The spatial distribution of COVID-19 risk in Malawi at the given time period, shows the cities and the surrounding areas being at increased risk than the rural areas. The explanation to the observed spatial gradient is a matter of conjecture. One possible factor driving the observed spatial pattern would be the population size and population density. The cities have higher population density than the rural, and COVID-19 is therefore more likely to spread fast through the movement and frequent contact between people. Case comparison investigations have found positive correlation of population density and COVID-19 (Penerliev & Petkov, 2020), where for example, in Italy, Lombardy, the population density is three times higher than in Piedmont and the incidence rate was also over three times higher than in Piedmont. Evidence of high population density as a risk factor of disease transmission has been seen in India, where influenza transmission rates have been found to increase above a population density of 282 people per square kilometer (African Centre for Strategic Studies, 2020).
The other possible contributor to the observed rural city spatial gradient of COVID-19 risk in Malawi, would be international exposure. In this case, cities have higher international exposure than the rural through international flights among others, which would mean more imported cases. Evidence of international exposure as a risk factor of COVID-19 transmission has been observed in Africa as a whole, where countries with high international exposure like South Africa, Nigeria, Morocco, Egypt, and Algeria have had higher COVID-19 cases than their counterparts. International exposure as a fuel of COVID-19 transmission has also been documented in Brazil where it was found that cases increased with increase in international flights jetting into the country (Pequeno et al., 2020). The ability to testing may be another catalyst of COVID-19 risk distribution in Malawi, where in the urban centers, a large number of people are tested, and hence, more people are reported to have COVID-19 than in the rural setting. COVID-19 testing rate has been confirmed to be positively correlated with virus infection rate (Hamidi, Sabouri & Ewing, 2020).
Regarding the temporal distribution, a spike of the disease risk from June to August, might be attributed to the effects of unrestricted presidential election political rallies which were being held in most cases, in urban centers. The presidential election was held on 23 June 2020. In addition, the rise in COVID-19 cases during this time would be attributed to the decreasing temperatures at this time of the year as this is the time of cold season. The decline of disease risk from August to October may be due to the increasing temperatures, as this time, marks the beginning of hot season. Negative correlation between COVID-19 cases and temperature has been documented (Pequeno et al., 2020).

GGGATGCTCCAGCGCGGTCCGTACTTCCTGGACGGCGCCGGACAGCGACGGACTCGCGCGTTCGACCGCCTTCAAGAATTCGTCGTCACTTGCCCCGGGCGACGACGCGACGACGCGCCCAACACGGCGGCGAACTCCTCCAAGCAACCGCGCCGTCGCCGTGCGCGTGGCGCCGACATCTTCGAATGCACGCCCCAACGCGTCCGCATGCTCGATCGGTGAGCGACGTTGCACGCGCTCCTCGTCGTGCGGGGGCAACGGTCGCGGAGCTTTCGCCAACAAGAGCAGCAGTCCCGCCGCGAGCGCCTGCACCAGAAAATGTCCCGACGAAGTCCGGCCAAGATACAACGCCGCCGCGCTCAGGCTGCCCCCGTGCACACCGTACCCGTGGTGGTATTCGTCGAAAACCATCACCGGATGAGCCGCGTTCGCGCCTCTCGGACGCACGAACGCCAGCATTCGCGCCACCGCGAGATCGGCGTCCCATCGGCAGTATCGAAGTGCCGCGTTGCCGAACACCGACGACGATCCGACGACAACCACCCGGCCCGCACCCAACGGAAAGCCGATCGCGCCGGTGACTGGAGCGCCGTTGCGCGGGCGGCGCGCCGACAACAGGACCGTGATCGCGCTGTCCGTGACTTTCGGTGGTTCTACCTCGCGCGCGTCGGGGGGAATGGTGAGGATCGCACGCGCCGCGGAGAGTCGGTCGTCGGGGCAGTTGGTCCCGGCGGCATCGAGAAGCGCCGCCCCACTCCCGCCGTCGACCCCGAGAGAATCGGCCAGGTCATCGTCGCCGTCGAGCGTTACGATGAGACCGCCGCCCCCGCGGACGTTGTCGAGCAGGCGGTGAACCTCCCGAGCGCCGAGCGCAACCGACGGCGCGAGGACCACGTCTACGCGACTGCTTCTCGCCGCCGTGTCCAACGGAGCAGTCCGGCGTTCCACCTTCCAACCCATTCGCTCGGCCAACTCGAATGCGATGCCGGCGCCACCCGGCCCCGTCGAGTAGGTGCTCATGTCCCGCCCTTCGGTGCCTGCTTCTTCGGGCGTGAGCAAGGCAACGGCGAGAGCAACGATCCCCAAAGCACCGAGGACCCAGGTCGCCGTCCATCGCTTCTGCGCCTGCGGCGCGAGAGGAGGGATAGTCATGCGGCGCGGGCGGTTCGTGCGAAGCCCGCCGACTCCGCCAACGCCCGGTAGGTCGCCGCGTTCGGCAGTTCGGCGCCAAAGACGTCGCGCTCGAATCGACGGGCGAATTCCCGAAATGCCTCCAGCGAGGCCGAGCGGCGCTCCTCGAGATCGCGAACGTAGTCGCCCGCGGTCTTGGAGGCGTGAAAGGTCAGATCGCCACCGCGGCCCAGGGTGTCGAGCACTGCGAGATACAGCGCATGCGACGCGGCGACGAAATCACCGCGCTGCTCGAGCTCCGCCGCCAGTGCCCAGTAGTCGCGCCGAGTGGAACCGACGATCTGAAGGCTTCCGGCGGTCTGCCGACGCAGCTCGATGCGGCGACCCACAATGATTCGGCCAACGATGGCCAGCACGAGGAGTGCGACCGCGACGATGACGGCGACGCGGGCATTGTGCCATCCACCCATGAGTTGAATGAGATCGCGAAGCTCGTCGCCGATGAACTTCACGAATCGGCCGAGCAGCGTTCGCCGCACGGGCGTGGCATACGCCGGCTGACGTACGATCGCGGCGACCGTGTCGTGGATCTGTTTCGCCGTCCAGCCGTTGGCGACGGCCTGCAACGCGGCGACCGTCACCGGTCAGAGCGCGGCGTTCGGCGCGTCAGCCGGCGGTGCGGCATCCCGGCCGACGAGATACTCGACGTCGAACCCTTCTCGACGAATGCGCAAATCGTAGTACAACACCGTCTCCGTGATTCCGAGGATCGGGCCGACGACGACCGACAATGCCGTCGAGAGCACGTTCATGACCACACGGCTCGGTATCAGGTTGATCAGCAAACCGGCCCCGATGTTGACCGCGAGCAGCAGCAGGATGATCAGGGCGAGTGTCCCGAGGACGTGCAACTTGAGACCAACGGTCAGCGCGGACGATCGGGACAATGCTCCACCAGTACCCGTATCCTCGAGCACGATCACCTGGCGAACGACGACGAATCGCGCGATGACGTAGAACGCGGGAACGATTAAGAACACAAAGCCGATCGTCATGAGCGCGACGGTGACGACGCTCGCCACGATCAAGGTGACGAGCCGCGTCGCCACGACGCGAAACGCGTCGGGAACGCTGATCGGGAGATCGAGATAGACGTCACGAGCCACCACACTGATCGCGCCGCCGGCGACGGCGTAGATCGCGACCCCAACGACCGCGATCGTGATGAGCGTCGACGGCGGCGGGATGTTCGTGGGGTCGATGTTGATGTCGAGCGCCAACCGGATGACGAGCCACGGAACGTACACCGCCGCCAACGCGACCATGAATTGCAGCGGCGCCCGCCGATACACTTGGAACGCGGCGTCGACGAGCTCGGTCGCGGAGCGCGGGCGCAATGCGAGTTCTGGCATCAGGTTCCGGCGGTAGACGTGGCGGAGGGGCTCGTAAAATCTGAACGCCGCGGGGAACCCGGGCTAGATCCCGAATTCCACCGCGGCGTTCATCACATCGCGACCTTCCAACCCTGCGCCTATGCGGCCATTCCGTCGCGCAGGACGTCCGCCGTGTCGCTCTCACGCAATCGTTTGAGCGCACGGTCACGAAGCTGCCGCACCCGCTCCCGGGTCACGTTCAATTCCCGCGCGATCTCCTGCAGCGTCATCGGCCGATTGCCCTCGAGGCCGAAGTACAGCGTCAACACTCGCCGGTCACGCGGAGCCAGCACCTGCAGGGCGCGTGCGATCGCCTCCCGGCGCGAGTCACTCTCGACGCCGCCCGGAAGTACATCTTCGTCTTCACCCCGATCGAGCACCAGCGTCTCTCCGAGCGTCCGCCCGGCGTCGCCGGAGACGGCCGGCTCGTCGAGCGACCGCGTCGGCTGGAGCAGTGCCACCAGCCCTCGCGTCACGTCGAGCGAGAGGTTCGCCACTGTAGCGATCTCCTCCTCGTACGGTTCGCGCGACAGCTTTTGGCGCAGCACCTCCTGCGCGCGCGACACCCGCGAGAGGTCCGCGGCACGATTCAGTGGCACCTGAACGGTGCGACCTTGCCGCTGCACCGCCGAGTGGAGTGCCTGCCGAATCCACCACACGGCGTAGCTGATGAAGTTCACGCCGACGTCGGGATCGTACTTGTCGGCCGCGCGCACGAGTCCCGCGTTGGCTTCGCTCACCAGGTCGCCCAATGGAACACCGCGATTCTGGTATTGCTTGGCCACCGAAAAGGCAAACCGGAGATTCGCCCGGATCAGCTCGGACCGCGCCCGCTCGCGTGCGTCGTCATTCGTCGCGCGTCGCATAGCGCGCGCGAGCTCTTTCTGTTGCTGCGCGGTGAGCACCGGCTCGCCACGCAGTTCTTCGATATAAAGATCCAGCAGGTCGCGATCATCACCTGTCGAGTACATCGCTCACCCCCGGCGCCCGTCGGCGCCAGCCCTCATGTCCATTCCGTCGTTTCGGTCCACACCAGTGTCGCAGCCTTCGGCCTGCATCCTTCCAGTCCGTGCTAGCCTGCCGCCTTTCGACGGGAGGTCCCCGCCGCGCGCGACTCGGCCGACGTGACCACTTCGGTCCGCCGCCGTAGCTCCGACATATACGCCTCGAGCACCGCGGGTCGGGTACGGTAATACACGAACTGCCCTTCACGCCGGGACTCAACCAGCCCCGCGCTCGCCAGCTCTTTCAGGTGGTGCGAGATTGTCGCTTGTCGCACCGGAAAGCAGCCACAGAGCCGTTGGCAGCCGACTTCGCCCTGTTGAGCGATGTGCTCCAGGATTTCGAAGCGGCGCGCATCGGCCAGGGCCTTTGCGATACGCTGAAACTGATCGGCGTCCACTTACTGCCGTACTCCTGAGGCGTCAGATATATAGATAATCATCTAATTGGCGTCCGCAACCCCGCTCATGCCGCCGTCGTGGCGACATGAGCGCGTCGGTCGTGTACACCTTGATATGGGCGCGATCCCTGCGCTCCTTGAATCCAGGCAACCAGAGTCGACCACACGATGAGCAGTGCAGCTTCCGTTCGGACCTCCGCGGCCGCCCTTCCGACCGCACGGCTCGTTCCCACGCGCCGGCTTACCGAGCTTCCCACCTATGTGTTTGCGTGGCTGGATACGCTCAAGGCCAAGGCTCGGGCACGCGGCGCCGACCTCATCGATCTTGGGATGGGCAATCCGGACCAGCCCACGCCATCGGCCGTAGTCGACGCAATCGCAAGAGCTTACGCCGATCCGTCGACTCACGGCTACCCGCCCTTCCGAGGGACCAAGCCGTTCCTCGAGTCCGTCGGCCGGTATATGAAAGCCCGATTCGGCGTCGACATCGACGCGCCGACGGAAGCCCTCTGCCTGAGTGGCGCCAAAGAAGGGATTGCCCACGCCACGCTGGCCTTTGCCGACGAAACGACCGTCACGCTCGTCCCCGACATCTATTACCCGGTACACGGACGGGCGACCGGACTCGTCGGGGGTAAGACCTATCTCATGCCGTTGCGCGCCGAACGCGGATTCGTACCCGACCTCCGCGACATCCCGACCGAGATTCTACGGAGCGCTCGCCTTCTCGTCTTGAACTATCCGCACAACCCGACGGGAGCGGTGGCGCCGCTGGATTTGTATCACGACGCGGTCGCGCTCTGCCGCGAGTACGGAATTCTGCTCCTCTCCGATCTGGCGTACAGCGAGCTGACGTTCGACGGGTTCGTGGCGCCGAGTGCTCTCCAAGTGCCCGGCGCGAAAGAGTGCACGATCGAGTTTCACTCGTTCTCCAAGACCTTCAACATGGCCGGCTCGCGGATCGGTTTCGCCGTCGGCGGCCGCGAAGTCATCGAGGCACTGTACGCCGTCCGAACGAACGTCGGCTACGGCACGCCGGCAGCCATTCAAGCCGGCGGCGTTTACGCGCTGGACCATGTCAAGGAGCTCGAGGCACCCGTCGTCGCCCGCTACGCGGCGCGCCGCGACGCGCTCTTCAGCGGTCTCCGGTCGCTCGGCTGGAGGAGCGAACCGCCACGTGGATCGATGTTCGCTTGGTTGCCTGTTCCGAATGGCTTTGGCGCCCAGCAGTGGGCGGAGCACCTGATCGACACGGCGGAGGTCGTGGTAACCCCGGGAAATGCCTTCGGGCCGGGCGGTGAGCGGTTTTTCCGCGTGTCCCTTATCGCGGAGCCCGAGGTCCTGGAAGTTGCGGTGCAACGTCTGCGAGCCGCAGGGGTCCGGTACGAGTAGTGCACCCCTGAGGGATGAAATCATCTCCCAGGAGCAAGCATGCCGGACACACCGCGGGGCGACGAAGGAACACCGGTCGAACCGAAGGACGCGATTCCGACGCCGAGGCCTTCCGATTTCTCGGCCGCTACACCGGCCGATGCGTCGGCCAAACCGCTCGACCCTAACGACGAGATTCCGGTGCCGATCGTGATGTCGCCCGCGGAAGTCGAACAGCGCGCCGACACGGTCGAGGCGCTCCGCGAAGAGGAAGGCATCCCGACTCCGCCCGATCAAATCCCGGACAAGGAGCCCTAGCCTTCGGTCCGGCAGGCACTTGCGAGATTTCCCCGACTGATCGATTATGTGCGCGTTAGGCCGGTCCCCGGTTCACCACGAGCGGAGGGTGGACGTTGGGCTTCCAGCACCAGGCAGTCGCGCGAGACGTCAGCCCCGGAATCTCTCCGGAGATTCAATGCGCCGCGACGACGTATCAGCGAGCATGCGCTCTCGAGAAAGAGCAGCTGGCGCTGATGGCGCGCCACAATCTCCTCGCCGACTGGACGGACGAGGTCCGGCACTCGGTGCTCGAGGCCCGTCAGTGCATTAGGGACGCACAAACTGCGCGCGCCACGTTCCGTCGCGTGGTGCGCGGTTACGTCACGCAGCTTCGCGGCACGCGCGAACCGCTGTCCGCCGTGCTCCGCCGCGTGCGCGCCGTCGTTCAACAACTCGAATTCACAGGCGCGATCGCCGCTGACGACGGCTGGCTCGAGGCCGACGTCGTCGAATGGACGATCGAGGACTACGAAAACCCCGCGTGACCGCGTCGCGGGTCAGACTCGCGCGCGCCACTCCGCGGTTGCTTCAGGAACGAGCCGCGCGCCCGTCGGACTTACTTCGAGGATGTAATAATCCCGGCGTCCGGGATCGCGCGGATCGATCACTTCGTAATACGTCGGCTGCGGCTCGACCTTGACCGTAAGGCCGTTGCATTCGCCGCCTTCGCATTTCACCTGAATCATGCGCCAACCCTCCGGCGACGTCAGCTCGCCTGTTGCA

The study did not go without weaknesses. The first weakness was that, due to the absence of population size for each area at each time point, the base population at risk for each area was assumed to be constant across time which was not practically valid. The other weakness was that the study did not take into account the effect of other important factors of COVID-19 like the number of lock-downs and average temperature of each district, while investigating the spatial temporal distribution of the risk. Nevertheless, the results of the study are still valid, as all unmeasured factors were captured through the area level and time random effects which were considered as proxies for such factors.
The study found a significant effect of both location and time on COVID-19 risk, and the effect of either of the two depended on the other, that is, interaction. The risk of COVID-19 for major cities and the surrounding areas was high compared to the rural districts and that over time, the risk for rural areas remained relatively lower than in cities. The risk of contracting COVID-19 was increasing from June to August and started to decline thereafter. Elderly people were positively correlated with COVID-19 infection rate, and poverty incidence had a negative effect on COVID-19 risk. The implications of the study are that future interventions to halt the disease transmission, should target the major cities like Blantyre, Zomba, Mangochi, Lilongwe and Mzuzu, and that by time, attention should be paid to the month of June, July and partly August, when it is very cold. Furthermore, attention should be paid to elderly people and rich people.